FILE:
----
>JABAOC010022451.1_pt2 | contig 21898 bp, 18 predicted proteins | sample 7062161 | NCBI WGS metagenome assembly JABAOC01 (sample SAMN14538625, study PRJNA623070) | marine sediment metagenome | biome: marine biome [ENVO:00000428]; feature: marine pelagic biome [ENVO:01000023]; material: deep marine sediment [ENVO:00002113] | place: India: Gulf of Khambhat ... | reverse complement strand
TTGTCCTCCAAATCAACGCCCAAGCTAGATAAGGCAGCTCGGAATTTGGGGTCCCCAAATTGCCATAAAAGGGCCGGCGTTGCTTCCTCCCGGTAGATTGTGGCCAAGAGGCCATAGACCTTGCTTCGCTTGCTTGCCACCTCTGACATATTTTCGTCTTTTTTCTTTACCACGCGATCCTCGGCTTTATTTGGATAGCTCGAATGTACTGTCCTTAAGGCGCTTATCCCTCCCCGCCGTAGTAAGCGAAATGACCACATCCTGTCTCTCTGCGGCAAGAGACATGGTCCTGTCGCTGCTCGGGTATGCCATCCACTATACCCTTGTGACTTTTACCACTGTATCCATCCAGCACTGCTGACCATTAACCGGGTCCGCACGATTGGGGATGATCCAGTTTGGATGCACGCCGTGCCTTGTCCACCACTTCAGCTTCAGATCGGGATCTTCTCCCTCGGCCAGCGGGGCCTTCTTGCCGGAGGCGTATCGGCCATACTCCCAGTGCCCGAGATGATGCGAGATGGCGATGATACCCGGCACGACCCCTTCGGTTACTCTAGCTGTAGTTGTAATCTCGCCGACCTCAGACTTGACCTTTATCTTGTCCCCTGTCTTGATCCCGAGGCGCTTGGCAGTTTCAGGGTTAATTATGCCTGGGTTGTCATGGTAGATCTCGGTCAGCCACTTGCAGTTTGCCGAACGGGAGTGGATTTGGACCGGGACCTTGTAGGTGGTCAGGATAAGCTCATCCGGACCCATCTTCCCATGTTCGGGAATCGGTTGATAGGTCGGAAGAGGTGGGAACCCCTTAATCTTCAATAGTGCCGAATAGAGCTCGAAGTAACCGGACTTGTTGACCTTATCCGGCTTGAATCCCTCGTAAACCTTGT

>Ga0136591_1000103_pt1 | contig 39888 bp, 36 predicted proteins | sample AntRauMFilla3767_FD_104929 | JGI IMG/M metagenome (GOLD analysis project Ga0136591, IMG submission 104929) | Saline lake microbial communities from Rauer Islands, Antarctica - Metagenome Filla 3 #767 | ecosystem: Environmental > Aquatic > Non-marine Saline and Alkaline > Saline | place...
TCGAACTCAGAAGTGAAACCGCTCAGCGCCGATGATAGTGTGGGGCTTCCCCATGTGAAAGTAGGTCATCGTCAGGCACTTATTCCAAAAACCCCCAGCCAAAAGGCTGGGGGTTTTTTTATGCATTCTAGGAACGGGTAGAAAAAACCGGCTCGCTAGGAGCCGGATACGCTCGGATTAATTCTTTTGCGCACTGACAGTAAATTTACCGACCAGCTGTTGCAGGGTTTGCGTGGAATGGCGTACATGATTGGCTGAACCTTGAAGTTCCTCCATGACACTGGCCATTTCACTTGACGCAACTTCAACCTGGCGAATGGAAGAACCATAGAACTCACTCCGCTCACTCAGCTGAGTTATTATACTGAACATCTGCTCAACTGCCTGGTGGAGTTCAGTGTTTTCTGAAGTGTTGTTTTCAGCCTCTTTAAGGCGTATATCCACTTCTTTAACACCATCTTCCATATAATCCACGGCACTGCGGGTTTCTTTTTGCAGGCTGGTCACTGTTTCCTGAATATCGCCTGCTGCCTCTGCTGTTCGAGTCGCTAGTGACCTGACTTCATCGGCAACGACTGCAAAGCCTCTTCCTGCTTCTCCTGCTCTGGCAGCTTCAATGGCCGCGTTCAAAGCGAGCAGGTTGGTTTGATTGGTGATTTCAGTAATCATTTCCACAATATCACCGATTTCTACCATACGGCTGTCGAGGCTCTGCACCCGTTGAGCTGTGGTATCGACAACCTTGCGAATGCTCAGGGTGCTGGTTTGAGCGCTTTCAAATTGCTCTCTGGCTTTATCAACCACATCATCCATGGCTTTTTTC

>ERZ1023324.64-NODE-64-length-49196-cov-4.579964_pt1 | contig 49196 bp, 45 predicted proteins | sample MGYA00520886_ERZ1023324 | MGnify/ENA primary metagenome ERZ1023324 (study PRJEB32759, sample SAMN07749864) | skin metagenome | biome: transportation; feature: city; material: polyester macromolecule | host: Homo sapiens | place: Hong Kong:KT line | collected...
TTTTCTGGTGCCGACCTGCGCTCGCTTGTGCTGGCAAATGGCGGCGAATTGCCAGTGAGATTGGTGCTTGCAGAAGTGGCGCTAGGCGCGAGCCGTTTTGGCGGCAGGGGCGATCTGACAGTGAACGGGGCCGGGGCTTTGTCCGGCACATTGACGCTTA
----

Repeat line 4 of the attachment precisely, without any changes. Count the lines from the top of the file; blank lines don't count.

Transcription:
TCGAACTCAGAAGTGAAACCGCTCAGCGCCGATGATAGTGTGGGGCTTCCCCATGTGAAAGTAGGTCATCGTCAGGCACTTATTCCAAAAACCCCCAGCCAAAAGGCTGGGGGTTTTTTTATGCATTCTAGGAACGGGTAGAAAAAACCGGCTCGCTAGGAGCCGGATACGCTCGGATTAATTCTTTTGCGCACTGACAGTAAATTTACCGACCAGCTGTTGCAGGGTTTGCGTGGAATGGCGTACATGATTGGCTGAACCTTGAAGTTCCTCCATGACACTGGCCATTTCACTTGACGCAACTTCAACCTGGCGAATGGAAGAACCATAGAACTCACTCCGCTCACTCAGCTGAGTTATTATACTGAACATCTGCTCAACTGCCTGGTGGAGTTCAGTGTTTTCTGAAGTGTTGTTTTCAGCCTCTTTAAGGCGTATATCCACTTCTTTAACACCATCTTCCATATAATCCACGGCACTGCGGGTTTCTTTTTGCAGGCTGGTCACTGTTTCCTGAATATCGCCTGCTGCCTCTGCTGTTCGAGTCGCTAGTGACCTGACTTCATCGGCAACGACTGCAAAGCCTCTTCCTGCTTCTCCTGCTCTGGCAGCTTCAATGGCCGCGTTCAAAGCGAGCAGGTTGGTTTGATTGGTGATTTCAGTAATCATTTCCACAATATCACCGATTTCTACCATACGGCTGTCGAGGCTCTGCACCCGTTGAGCTGTGGTATCGACAACCTTGCGAATGCTCAGGGTGCTGGTTTGAGCGCTTTCAAATTGCTCTCTGGCTTTATCAACCACATCATCCATGGCTTTTTTC